There is a barn swallow family that has taken up residence in the barn this season. These are small, narrow birds with a delightful chirp. When I do my chores, I find them entertaining, as they swoop around the rafters in their little groups. It appears they live harmoniously with each other. We’ve been keeping an eye on the nest above one of the horse’s stall. In the past, we have had birds (yellow songbirds) build nests in our garage, which we found undesirable. Upon walking into the garage, an adult bird could be startling as it divebombed past our heads. A few years ago, when some baby birds were about to fly away from the nest, one tiny bird flew directly at me. With no malice intended, I raised my arm to shield my eyes. The little guy fell to the garage floor and apparently died from shock. My heart sank even deeper when the parents showed despair. The barn swallows, however, have remained near the barn’s ceiling and have never bothered anybody. This morning while I was mucking out the stalls I had a strong feeling to look upward. There were two young swallows, not the three that we saw the night before. As I was about to search the barn floor, I heard frantic shrieking outside. There they were, the bullies of the block , aka magpies. These thugs show up every year in the middle to late summer looking for trouble. They enjoy harassing other birds and have been known to eat others’ fledglings. The young birds are too big at this time to be devoured by the magpies, but they could be knocked off their perches by the bully birds, couldn’t they? Magpies don’t even get along within their own group; they scuffle with each other every morning on the rooftop. To my surprise and delight, here comes the cavalry. The adult barn swallows flew fast and swiftly towards the magpies and chased them away from the barn. Now I worry the winged thugs will rally support from the other like-minded birds of feather and return with a vengeance. Let’s hope the young swallows will have found their wings by then.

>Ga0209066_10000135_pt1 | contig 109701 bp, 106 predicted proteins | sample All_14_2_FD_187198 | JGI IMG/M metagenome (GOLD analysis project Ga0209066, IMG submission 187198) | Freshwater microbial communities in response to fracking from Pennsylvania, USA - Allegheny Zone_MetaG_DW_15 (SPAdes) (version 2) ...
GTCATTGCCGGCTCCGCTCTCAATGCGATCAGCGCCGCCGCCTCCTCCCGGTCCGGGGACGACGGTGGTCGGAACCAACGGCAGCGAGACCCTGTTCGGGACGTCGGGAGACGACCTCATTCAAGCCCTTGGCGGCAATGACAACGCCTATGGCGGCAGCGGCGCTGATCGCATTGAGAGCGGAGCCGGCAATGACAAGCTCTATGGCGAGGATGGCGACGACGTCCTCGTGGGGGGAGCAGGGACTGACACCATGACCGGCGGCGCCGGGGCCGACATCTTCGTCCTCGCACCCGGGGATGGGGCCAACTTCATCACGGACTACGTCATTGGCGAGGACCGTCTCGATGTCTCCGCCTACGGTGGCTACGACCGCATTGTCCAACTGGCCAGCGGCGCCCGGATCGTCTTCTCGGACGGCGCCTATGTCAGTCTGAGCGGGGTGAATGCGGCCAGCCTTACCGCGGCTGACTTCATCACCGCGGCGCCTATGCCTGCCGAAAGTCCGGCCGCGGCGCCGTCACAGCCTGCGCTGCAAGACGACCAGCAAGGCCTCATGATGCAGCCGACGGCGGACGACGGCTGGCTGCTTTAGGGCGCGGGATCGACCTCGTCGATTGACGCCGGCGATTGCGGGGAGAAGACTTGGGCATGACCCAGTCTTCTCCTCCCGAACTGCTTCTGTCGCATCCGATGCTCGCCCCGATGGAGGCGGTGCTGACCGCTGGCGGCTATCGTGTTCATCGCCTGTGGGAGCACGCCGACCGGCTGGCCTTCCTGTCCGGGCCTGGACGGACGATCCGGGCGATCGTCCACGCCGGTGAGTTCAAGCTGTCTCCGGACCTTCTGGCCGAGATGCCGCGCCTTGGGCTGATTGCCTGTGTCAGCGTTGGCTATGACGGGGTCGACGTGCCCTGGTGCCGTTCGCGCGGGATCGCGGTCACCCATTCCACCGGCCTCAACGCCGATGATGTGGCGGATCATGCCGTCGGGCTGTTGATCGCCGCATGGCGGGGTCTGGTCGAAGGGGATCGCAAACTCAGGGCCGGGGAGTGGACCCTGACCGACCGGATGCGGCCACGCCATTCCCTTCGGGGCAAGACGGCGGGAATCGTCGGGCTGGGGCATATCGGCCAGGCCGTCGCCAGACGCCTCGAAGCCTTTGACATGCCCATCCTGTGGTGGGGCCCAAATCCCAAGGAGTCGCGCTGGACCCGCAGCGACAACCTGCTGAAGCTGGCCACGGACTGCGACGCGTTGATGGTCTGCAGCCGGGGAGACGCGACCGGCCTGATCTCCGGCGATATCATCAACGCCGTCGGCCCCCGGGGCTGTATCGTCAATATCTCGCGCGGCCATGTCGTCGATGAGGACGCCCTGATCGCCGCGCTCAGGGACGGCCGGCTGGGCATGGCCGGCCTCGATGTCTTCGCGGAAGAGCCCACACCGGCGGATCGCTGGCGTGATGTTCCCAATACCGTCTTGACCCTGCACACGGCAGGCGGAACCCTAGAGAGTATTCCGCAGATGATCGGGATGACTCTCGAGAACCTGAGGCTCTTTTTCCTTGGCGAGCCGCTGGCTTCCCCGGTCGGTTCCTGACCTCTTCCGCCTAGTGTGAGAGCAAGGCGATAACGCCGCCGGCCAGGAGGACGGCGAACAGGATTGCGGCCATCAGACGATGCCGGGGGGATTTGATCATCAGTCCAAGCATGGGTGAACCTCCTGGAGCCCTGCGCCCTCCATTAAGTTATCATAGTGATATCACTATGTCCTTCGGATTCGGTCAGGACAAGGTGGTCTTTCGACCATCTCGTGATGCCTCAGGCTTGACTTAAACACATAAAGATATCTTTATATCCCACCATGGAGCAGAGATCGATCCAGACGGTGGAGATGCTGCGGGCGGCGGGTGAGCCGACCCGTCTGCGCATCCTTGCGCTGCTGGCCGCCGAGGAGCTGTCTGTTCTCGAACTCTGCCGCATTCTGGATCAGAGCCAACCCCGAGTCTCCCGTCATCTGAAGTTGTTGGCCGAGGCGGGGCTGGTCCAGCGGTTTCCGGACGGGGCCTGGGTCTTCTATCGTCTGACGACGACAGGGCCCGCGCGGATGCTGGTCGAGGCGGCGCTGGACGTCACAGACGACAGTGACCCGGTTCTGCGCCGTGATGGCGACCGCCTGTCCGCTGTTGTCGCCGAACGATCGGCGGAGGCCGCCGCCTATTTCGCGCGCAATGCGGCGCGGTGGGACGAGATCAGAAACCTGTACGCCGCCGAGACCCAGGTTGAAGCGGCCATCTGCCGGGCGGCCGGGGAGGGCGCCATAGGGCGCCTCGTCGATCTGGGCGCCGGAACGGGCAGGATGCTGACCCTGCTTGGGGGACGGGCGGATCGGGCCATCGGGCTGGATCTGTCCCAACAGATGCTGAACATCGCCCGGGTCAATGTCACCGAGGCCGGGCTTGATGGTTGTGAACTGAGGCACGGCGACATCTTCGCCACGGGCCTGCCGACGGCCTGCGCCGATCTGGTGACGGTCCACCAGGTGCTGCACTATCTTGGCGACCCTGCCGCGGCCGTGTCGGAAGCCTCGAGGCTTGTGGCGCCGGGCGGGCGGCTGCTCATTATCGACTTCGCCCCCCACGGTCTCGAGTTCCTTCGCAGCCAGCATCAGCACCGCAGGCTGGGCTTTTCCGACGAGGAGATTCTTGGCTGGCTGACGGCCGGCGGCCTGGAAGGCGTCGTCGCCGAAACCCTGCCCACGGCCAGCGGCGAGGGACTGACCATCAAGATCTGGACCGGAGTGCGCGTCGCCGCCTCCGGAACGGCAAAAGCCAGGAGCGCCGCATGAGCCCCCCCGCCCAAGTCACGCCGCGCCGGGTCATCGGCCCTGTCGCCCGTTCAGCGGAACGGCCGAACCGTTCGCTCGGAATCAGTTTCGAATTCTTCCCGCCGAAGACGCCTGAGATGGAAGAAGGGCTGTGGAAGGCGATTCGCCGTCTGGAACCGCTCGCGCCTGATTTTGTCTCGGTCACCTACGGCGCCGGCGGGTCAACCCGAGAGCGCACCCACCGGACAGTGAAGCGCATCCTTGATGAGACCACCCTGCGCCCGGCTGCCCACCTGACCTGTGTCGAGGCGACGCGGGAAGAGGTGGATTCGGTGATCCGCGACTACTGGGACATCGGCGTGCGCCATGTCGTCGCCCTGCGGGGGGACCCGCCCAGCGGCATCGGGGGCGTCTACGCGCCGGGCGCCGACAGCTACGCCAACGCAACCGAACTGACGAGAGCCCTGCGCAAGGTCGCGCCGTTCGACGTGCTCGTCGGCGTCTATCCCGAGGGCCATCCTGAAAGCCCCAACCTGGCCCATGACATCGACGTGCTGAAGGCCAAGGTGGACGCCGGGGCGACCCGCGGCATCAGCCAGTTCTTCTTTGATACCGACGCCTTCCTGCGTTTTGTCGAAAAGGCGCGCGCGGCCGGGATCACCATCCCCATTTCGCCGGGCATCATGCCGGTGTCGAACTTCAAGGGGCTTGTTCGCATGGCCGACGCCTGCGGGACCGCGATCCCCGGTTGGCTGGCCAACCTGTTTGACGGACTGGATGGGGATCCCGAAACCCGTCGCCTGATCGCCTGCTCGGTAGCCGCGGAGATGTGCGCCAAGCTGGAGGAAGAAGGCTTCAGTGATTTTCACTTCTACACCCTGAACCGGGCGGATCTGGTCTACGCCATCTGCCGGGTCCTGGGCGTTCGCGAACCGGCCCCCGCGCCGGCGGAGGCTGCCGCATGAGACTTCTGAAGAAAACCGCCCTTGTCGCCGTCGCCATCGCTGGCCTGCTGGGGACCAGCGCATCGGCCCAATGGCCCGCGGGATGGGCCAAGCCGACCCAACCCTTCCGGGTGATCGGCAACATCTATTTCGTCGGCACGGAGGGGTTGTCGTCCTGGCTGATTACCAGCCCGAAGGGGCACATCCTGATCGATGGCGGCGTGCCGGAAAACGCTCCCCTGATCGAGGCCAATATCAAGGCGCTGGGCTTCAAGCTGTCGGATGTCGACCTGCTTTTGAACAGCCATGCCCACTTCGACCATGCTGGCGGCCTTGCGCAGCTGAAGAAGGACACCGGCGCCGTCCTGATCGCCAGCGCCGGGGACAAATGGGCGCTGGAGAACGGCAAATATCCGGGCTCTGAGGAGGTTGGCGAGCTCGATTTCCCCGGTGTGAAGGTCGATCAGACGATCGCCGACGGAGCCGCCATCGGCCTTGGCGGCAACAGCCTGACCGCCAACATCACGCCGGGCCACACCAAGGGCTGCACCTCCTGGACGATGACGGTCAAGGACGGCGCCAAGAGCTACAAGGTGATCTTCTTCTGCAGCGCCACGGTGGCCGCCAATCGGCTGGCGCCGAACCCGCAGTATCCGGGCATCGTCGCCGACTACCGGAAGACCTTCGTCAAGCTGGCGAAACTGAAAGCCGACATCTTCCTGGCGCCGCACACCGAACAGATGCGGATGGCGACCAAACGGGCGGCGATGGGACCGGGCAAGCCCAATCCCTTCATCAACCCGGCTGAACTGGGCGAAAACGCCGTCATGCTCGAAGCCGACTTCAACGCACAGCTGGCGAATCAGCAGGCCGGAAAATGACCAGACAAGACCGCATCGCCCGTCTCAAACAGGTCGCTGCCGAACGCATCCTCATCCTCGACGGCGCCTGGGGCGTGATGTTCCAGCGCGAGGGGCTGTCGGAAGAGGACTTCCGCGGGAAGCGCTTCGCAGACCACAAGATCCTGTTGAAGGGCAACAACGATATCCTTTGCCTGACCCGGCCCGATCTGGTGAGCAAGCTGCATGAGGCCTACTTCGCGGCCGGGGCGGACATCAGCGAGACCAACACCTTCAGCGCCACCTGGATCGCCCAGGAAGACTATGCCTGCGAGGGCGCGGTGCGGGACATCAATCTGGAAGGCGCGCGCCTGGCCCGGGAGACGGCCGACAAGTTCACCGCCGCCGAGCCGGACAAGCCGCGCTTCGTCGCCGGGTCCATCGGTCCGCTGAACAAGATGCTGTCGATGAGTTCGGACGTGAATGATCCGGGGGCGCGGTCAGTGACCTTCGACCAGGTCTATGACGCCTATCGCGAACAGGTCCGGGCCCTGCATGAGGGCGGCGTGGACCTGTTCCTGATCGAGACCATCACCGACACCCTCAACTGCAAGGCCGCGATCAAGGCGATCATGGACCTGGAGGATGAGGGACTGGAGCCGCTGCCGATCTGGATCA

If a Plant’s Roots Are Too Tight, Repot.
– Gardening headline, The New York Times
I read this simple statement in an inspirational publication and wondered how this could apply to one’s life. Furthermore, how do I know when a plant’s roots are too tight? I have a potted plant that’s over nine years old. For the past four years, it has remained the same height but has endured lack of water, and at times, lack of light. Even with this neglect, the plant prevails. Suddenly, the light bulb flashes in my head! Of course, it might stand firm, but it sure isn’t growing. Now that’s a briliant observation! 🙂 Perhaps I should pay more attention to the flora in my life and grow with it?
I’m pleased to say that I did repot the nine year old plant, and it appears to have a new lease on life.